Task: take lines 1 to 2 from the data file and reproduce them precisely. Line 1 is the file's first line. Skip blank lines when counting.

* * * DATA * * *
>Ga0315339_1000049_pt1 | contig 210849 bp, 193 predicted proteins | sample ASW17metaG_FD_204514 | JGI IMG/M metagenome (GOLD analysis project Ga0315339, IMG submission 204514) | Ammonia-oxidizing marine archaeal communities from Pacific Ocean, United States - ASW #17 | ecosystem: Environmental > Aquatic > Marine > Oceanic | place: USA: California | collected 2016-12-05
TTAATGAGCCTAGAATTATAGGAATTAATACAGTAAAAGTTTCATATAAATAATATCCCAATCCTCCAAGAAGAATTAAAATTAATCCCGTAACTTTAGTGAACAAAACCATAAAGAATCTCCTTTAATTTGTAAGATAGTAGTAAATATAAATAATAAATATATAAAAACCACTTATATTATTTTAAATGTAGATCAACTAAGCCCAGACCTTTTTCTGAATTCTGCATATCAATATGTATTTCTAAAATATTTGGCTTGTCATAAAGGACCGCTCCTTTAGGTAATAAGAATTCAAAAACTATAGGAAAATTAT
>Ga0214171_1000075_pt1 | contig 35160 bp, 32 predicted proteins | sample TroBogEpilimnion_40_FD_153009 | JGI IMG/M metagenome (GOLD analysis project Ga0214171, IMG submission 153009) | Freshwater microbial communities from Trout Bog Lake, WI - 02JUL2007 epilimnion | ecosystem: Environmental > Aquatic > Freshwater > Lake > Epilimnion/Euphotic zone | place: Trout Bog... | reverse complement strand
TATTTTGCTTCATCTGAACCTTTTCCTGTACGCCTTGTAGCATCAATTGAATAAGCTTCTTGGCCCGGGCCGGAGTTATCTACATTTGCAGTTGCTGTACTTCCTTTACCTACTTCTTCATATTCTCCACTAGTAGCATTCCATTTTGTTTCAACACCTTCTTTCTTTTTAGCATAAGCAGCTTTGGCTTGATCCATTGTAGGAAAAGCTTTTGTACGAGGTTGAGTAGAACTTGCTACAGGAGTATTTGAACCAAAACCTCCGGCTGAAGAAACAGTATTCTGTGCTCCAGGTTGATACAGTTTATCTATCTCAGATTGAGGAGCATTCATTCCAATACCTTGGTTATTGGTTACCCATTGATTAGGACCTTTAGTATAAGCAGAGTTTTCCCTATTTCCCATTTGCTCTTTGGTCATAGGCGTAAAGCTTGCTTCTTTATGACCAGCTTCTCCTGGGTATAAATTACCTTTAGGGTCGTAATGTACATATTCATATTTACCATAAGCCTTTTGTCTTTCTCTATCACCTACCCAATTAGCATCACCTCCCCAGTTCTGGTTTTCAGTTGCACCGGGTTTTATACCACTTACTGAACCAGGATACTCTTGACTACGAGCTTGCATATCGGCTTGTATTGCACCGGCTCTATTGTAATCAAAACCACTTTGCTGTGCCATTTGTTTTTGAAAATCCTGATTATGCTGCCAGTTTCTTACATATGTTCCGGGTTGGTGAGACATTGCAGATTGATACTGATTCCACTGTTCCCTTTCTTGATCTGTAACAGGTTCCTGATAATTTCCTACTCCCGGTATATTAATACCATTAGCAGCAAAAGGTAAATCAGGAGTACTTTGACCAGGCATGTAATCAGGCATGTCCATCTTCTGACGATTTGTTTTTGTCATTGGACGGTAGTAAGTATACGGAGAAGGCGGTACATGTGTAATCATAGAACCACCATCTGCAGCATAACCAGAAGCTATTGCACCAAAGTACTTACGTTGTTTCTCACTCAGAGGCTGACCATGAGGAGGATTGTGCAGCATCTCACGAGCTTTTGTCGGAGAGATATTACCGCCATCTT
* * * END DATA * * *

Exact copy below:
>Ga0315339_1000049_pt1 | contig 210849 bp, 193 predicted proteins | sample ASW17metaG_FD_204514 | JGI IMG/M metagenome (GOLD analysis project Ga0315339, IMG submission 204514) | Ammonia-oxidizing marine archaeal communities from Pacific Ocean, United States - ASW #17 | ecosystem: Environmental > Aquatic > Marine > Oceanic | place: USA: California | collected 2016-12-05
TTAATGAGCCTAGAATTATAGGAATTAATACAGTAAAAGTTTCATATAAATAATATCCCAATCCTCCAAGAAGAATTAAAATTAATCCCGTAACTTTAGTGAACAAAACCATAAAGAATCTCCTTTAATTTGTAAGATAGTAGTAAATATAAATAATAAATATATAAAAACCACTTATATTATTTTAAATGTAGATCAACTAAGCCCAGACCTTTTTCTGAATTCTGCATATCAATATGTATTTCTAAAATATTTGGCTTGTCATAAAGGACCGCTCCTTTAGGTAATAAGAATTCAAAAACTATAGGAAAATTAT